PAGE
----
Source: Wizards offer Beal contract extension


The Wizards made a contract extension offer to star guard Bradley Beal on Friday morning, NBC Sports Washington has learned.

The move was expected given the signals sent by the organization leading up to the negotiating window opening on Oct. 1. Washington general manager Tommy Sheppard said on the record this offseason the Wizards would be giving Beal an offer the moment they could. The Washington Post was first to report the Oct. 1 date. 

There had been some confusion when Washington could make the offer given the shift in the NBA calendar from the previous two seasons due to the coronavirus. As of the beginning of the offseason, the league had not made the date official.

The offer to Beal is straightforward in the sense the Wizards want to re-sign him and are willing to give him the full four-year, $181.5 million he can earn if he decides to sign. But it's also more open-ended in that Beal could decide to sign for fewer years to maintain flexibility for himself as he did in 2019 when he signed his last extension, a two-year deal that kicks in for the upcoming 2021-22 season with the second year a player option that Beal could decline next summer. 

Beal can also wait. If he goes through this season and exercises that 2022-23 player option to become a free agent, he can then sign with the Wizards for five years and an estimated $235 million. Beal himself indicated he does not feel urgency to sign since he can technically agree to a new contract at any time this season.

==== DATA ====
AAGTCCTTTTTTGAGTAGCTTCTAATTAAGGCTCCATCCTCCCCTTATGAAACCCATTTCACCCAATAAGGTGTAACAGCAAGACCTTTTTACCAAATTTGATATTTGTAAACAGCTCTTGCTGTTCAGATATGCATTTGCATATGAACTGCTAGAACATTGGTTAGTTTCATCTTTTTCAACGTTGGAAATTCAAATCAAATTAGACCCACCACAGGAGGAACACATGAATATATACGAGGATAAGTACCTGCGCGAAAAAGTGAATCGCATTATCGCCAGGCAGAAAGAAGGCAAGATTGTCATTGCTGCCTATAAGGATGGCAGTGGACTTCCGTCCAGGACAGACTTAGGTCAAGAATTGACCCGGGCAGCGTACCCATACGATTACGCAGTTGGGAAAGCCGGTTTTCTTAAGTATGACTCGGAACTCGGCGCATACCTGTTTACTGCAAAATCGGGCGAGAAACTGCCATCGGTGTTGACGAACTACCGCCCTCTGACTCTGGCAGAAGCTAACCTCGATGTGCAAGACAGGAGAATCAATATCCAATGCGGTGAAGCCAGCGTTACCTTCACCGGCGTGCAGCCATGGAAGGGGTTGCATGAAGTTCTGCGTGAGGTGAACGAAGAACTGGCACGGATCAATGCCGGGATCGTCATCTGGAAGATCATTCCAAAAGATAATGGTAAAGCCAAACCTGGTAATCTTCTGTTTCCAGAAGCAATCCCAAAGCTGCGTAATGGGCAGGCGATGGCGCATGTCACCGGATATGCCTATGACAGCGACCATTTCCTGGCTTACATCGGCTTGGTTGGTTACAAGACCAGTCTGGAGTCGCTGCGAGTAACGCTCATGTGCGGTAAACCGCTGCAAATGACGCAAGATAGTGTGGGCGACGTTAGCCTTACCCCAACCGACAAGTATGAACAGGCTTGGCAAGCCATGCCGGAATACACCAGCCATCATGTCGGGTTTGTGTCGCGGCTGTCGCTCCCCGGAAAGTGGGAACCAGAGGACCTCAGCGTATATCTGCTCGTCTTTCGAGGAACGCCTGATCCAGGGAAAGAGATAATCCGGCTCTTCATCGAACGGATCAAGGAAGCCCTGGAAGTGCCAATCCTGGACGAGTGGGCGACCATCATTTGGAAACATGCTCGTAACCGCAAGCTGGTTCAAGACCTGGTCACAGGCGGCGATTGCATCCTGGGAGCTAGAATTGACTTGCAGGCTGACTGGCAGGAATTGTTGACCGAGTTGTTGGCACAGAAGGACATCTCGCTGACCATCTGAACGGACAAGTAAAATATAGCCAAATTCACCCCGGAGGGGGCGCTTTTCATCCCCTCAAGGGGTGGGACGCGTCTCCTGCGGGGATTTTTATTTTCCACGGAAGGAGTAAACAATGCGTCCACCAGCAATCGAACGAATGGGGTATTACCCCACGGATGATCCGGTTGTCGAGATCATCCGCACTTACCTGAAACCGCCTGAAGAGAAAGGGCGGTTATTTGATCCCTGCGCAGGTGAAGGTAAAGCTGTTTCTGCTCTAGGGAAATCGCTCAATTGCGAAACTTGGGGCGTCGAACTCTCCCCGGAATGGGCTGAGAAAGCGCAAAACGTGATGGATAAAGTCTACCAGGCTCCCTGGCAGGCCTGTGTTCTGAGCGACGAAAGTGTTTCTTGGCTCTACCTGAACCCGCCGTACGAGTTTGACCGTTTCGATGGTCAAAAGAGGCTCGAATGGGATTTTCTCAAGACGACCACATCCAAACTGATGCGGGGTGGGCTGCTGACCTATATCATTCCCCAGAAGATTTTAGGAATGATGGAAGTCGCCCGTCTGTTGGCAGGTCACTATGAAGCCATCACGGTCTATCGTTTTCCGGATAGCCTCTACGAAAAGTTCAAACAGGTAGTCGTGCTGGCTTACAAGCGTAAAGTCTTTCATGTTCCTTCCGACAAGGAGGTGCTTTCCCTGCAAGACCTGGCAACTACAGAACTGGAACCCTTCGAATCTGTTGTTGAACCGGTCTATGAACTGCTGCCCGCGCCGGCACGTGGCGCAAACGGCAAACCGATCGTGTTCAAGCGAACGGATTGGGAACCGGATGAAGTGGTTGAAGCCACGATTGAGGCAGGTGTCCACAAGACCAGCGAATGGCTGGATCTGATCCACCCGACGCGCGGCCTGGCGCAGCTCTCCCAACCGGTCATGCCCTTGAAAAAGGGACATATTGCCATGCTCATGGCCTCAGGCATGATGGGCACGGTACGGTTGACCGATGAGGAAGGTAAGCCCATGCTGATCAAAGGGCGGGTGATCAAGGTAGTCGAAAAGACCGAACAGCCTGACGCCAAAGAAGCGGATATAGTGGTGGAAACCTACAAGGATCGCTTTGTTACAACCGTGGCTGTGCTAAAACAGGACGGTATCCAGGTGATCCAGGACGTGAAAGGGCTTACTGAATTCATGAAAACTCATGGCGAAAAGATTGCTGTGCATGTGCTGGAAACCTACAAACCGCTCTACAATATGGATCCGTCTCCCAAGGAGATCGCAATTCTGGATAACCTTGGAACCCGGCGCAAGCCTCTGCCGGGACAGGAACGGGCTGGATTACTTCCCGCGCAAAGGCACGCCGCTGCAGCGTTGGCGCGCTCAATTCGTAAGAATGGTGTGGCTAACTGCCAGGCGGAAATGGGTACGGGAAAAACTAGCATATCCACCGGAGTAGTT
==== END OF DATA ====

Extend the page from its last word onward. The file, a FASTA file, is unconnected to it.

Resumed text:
Beal's agent, Mark Bartelstein, categorized the situation similarly to NBC Sports Washington on Friday. He guided Beal through the process last time, saying that deal was "designed to put him in this position."

"It’s not a contentious thing," Bartelstein said. "There’s a lot of different scenarios for how this could go."

Bartelstein added Beal is excited for the new season and believes the organization is heading in a positive direction. 

Additionally, Beal does not plan on setting any unofficial deadlines to avoid negotiating during the season. While that is common for pro athletes, Beal is leaving much of the talking up to Bartelstein, Sheppard and team chairman Ted Leonsis and doesn't foresee it being a distraction.

Naturally, the noise could grow louder as it pertains to trade rumors, which Beal has grown accustomed to in recent years. But there is a flip-side to that. By waiting he could both base his decision on how the Wizards' new-look roster comes together this season and put indirect pressure on the front office to continue building forward.

The way things went last time, though, may suggest caution for setting an expectation one way or another. The outside consensus was that Beal wouldn't sign an extension in 2019, that he could make more money if he waited. Ultimately, the Wizards and Beal found a deal that worked.

Now, they are back at the negotiating table once again.